LIHUE — The Kauai Police Department’s top brass dismissed the findings of two separate internal investigations asserting that Officer Irvin Magayanes acted negligently and violated police protocol when he hit and killed an injured pedestrian several years ago, according to court documents and police records recently obtained by The Garden Island.
On the night of his death in January 2015, Michael S. Kocher Jr. had been struck by a car and was lying on a road in Hanapepe, suffering non-life threatening injuries. Magayanes — the first officer to respond to the scene — approached driving about 75 mph, hitting Kocher’s head with his front bumper, as the young man struggled to sit up.
A jury acquitted Magayanes of criminal charges in 2017, but Kocher’s parents filed a civil claim against KPD and the county, which they recently settled for $1 million and assurances that the KPD would change its driver training curriculum.
An investigation by the KPD’s Traffic Safety Section found Magayanes drove his police cruiser with “a lack of due care and recklessness,” and stated that Kocher’s death was the result of “simple negligence” on the part of Magayanes.
The investigation’s summary of findings stated that “based on the heavy traffic on both sides of the roadway (some vehicles still in the process of pulling to the side) and limited visibility, a reasonable and prudent person would have slowed down upon approach.”
A second internal police investigation, issued a year later, contained testimony from two officers who had trained Magayanes on emergency driving when he was a new recruit and were involved in the department’s initial investigation into Kocher’s death.
In a September 2016 report issued by the KPD’s Office of Professional Standards, Detective James Miller and Sergeant Jason Overmyer both concluded that Magayanes “should have been aware” of his surroundings as he approached the scene as well as conditions on the road that “would dictate a slower entry speed into that area.”
During a pretrial deposition in the Kochers’ civil lawsuit earlier this year, Miller told the prosecuting attorney he emphasized the importance of safe driving practices and attention to speed throughout Magayanes’ training.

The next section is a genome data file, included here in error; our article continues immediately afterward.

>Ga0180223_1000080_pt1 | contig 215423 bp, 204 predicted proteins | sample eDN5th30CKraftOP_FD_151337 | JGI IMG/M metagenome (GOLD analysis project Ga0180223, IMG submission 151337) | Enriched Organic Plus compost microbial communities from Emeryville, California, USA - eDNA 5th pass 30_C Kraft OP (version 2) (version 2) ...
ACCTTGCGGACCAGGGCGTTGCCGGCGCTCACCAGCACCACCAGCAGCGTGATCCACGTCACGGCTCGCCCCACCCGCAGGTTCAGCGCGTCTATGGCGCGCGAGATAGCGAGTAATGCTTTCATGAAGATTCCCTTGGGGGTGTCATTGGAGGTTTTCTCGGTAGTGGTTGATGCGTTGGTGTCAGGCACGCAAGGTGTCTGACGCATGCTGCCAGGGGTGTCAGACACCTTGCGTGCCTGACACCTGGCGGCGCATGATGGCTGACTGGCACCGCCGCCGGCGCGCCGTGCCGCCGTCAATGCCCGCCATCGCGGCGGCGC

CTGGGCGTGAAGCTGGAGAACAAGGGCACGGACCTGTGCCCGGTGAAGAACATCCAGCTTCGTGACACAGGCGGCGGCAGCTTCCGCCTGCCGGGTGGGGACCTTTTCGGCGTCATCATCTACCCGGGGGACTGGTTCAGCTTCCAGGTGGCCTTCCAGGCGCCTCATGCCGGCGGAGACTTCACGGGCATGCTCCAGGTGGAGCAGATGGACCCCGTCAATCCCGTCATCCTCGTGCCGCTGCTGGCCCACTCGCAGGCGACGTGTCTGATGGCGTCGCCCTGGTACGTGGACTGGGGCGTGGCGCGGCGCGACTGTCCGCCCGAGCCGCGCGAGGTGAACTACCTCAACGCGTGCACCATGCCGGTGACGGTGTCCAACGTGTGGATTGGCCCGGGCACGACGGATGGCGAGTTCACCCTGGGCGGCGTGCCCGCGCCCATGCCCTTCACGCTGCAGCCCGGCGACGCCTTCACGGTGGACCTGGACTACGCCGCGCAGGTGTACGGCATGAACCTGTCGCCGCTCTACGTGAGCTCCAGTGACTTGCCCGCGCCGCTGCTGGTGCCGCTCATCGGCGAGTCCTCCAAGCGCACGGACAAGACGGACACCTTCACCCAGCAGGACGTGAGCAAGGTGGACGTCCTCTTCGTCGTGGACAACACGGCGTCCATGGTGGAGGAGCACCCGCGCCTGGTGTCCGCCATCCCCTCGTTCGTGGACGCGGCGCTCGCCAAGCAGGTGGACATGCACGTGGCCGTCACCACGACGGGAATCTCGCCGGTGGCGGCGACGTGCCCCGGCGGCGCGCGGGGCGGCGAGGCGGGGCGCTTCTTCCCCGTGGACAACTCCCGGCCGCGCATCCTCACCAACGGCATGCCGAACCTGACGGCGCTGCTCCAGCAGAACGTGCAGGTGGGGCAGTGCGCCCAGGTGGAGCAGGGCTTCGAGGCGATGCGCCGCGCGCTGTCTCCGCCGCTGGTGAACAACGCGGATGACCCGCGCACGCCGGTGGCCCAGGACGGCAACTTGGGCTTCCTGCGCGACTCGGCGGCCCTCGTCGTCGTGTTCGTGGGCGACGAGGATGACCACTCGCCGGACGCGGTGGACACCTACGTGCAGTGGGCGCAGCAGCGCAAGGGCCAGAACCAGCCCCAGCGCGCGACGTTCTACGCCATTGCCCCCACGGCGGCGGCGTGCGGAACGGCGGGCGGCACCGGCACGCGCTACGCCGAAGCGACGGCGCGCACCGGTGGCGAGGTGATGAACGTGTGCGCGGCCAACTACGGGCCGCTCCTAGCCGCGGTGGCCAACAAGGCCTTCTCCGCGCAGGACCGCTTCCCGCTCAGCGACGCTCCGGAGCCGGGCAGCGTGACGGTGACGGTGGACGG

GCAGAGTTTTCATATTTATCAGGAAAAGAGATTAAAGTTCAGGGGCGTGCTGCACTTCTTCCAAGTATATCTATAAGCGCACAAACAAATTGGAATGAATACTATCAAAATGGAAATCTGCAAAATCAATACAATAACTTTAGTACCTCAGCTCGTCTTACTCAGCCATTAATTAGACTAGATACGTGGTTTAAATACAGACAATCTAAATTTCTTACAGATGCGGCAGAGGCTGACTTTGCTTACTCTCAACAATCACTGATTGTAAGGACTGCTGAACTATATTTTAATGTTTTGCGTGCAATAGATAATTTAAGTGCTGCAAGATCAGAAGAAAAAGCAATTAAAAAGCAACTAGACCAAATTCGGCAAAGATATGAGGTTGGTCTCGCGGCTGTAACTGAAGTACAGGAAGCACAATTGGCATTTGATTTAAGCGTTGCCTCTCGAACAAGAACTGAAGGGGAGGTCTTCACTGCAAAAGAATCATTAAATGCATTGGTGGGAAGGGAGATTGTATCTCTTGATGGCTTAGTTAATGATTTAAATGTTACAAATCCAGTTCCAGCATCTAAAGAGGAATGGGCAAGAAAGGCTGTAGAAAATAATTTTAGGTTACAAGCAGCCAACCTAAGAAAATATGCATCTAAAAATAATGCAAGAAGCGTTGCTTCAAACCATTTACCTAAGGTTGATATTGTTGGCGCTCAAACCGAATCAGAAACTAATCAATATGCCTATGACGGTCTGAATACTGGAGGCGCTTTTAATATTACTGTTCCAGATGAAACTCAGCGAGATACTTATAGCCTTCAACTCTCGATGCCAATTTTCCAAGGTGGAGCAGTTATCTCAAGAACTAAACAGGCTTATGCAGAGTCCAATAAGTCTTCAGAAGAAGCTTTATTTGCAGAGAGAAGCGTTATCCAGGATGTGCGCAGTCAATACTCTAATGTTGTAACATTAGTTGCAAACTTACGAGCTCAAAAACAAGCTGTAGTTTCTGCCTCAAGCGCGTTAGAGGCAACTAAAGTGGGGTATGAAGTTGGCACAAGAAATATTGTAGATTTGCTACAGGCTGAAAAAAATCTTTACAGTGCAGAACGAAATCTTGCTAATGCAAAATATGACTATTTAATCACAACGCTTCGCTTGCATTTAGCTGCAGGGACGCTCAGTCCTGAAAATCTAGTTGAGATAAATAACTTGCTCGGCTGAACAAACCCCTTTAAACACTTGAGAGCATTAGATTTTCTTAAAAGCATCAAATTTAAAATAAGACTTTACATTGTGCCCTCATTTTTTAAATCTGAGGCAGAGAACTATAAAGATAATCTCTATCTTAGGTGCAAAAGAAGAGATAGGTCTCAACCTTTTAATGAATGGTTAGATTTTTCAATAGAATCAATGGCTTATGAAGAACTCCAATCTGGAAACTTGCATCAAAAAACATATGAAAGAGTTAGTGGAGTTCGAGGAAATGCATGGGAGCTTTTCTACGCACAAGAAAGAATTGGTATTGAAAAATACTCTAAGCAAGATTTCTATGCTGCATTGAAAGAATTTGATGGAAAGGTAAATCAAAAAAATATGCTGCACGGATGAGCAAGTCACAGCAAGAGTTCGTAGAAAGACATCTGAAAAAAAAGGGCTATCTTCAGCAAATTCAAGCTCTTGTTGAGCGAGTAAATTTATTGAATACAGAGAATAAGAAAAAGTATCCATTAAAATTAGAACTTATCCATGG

“We try to tell them, look, you can go this fast, and you’re not going to make that big of a difference, between these two speeds. So let’s err on the safer side, the slower side,” Miller said.
Data from a GPS unit in Magayanes’ patrol car show he approached the scene at about 75 mph and reached speeds in excess of 100 mph while en route.
“The long and the short, he was going too fast,” Miller said.
Later in the deposition, he added, “There’s only a handful of — not even a handful, maybe one or two reasons — I might go anywhere near 100, and that was not one of them.”
The second investigation also contains statements from over a dozen eyewitnesses describing Magayanes’ excessive speed as he approached the scene, where cars with their lights on lined both sides of the road. Multiple accounts said that some of the onlookers honked their horns, yelled and waved their arms to warn Magayanes, as it became increasingly apparent that he would not be able to slow down in time.
Josie Hillis watched the scene unfold from the side of the road.
”I saw the cops coming and I could see that he wasn’t stopping. And so I just started screaming, ‘Please stop! Please stop!’” she later told police.
Her sister, Lori Hillis, said when she first saw Magayanes’ patrol car coming down the road she thought, “‘Thank God, they’re here, they’re here.’ And it didn’t slow down. And it kept going and it wasn’t slowing down,” she said. “He was going very fast.”
“Every car that came from Waimea side was flashing and honking our horns,” said Mikko Kinkki, who also stopped to help Kocher after the first car hit him.